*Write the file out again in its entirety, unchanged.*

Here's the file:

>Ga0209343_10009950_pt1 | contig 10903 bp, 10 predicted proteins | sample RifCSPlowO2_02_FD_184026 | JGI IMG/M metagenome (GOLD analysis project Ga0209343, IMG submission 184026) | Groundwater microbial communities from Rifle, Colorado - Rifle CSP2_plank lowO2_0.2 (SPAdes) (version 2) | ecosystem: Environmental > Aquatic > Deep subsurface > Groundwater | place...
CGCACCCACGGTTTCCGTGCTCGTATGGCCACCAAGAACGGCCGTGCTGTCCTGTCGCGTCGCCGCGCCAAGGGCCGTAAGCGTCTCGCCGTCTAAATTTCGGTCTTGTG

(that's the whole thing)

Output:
>Ga0209343_10009950_pt1 | contig 10903 bp, 10 predicted proteins | sample RifCSPlowO2_02_FD_184026 | JGI IMG/M metagenome (GOLD analysis project Ga0209343, IMG submission 184026) | Groundwater microbial communities from Rifle, Colorado - Rifle CSP2_plank lowO2_0.2 (SPAdes) (version 2) | ecosystem: Environmental > Aquatic > Deep subsurface > Groundwater | place...
CGCACCCACGGTTTCCGTGCTCGTATGGCCACCAAGAACGGCCGTGCTGTCCTGTCGCGTCGCCGCGCCAAGGGCCGTAAGCGTCTCGCCGTCTAAATTTCGGTCTTGTG